Welcome to William Schoell's GREAT OLD MOVIES blog. Feel free to leave a comment regardless of the date the review was posted -- I read 'em all. Or if you prefer -- and especially if you have any questions directly for me -- email me at tawses67424@mypacks.net and I'll get back to you as soon as I can. Click on a label link (labels can be found at the bottom of each post) to find other movies from that year, the star, that director or genre and so on. Or enter a title, director, genre, star or supporting player in the small Blogger "search blog" box at the far left up above and click search blog. [NOTE: While this blog mostly reviews films -- and TV shows -- that are at least twenty-five years old, we do cover films up until the present day.] HAVE FUN AND THANKS FOR DROPPING BY. William.

Thursday, November 22, 2012


Stanwyck struts her stuff

LADY OF BURLESQUE (1943). Director: William A. Wellman.

"Grand opera bring crowds like this into the place? Goils! That's what the public wants!"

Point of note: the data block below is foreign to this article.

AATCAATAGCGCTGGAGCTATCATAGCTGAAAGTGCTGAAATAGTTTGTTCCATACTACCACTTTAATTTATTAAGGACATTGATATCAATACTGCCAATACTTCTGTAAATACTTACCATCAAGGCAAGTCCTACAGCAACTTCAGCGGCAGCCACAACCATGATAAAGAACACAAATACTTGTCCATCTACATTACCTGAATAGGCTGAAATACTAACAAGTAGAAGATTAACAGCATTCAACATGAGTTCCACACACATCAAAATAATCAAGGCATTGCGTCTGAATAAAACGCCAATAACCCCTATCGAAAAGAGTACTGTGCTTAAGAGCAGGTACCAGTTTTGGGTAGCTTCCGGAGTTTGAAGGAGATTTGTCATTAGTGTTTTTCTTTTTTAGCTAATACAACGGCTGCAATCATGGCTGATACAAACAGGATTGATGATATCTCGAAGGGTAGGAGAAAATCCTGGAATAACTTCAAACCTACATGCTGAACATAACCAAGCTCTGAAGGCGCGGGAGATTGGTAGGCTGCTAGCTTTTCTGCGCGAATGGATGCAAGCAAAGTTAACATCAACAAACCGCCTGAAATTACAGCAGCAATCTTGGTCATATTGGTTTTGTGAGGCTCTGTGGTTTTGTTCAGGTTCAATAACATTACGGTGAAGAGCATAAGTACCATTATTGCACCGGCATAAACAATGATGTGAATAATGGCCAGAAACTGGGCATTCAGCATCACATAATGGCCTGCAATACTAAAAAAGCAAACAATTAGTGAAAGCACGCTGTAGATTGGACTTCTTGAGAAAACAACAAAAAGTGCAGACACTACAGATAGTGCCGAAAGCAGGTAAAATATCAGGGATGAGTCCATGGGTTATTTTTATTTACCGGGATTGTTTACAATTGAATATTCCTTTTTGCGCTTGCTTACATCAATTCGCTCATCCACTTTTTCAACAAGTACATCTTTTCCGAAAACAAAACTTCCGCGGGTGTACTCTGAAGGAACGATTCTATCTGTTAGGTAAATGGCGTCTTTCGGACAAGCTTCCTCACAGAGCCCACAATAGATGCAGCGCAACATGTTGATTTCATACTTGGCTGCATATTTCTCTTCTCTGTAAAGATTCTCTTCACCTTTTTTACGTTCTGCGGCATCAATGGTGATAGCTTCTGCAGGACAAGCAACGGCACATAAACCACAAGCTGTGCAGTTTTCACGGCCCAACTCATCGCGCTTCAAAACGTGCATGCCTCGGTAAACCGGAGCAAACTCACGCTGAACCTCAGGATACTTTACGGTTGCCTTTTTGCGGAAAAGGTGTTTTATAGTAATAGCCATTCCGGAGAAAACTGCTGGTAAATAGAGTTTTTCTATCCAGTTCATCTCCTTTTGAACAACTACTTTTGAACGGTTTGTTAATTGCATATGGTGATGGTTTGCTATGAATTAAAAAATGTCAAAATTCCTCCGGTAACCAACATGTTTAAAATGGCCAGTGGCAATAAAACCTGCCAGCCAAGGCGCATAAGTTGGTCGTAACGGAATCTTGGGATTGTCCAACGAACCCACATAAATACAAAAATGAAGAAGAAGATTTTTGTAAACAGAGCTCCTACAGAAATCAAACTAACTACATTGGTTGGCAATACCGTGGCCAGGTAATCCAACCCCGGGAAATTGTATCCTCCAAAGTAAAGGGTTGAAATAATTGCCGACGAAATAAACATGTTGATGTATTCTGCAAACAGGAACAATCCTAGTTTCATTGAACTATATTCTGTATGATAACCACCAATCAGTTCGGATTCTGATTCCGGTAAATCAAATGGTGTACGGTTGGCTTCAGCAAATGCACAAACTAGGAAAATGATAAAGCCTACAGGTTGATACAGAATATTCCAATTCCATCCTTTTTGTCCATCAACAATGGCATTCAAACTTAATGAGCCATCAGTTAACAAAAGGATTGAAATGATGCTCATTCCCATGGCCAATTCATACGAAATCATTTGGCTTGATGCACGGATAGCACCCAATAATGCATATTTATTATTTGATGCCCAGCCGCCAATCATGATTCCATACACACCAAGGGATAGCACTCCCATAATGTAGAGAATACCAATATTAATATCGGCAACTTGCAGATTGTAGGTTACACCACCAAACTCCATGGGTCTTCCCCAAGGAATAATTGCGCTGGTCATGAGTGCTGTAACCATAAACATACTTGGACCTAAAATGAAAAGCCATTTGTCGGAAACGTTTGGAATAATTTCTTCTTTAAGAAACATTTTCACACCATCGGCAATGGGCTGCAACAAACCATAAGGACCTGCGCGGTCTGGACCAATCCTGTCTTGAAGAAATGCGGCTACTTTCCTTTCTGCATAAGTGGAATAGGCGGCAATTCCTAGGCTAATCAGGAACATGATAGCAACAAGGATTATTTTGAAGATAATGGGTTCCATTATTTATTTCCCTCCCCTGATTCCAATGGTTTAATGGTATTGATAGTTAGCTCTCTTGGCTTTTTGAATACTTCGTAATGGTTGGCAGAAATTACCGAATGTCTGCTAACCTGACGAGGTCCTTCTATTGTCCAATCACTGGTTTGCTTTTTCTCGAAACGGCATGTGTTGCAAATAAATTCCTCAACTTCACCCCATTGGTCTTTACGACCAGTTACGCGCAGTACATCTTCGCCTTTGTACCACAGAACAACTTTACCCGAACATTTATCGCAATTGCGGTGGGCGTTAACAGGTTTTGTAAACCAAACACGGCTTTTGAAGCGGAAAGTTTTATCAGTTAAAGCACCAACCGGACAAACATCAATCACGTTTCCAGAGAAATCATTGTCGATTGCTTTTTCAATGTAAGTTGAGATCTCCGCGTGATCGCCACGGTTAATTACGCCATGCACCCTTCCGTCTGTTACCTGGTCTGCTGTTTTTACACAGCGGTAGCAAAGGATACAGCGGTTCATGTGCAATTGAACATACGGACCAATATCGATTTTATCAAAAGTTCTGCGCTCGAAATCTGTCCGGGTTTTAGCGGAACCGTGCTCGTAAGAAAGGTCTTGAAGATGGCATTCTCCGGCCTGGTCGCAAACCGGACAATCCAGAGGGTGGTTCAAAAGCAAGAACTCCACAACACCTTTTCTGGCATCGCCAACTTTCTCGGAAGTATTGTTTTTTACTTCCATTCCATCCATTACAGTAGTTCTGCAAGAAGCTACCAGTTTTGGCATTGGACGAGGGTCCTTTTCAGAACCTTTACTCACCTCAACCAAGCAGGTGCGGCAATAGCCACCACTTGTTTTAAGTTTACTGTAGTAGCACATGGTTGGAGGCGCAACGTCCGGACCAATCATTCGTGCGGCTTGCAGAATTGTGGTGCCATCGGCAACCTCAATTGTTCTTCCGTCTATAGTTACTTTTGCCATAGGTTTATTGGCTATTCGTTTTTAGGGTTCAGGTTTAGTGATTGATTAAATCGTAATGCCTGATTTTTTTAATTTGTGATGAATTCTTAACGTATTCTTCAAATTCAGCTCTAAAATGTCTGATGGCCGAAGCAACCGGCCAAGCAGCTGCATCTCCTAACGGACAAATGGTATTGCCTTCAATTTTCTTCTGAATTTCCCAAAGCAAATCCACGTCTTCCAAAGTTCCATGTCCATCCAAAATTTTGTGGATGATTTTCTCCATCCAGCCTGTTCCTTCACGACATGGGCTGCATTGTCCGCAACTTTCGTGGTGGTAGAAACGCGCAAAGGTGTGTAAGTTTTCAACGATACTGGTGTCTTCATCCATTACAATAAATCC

Stripper Gypsy Rose Lee's novel "The G-String Murders" was the basis for this movie that takes place in a faded opera house that's been turned into a venue for burlesque performers. Dixie (Barbara Stanwyck) is new but has already become a popular draw  [Stanwyck isn't much of a singer but she still sounds better than Dietrich]. She keeps dodging passes by the persistent Biff (Michael O'Shea) because she's had bad experiences with comics. But both of them have other things on their minds when the snooty Lolita La Verne (Victoria Faust) is found murdered in the dressing room. Charles Dingle plays the police detective who comes to the theater to investigate; Iris Adrian, even more vulgar than usual, is Gee Gee; Stephanie Bachelor is the heavily [and phonily] accented "Princess;" and Gloria Dickson is the heart-broken Dolly, whose secret husband, Russell (Frank Fenton), is one of the worst singers I've ever heard. Pinky Lee and Marion Martin are also in the cast as an unlikely couple. Stanwyck is as good as ever, the other actors are all competent and game, but this trifle isn't particularly compelling as a mystery, hasn't very many laughs, and becomes tiresome long before the conclusion. O'Shea later did the TV series It's a Great Life.

Verdict: Stanwyck is always interesting, but this isn't one of her better vehicles. **.

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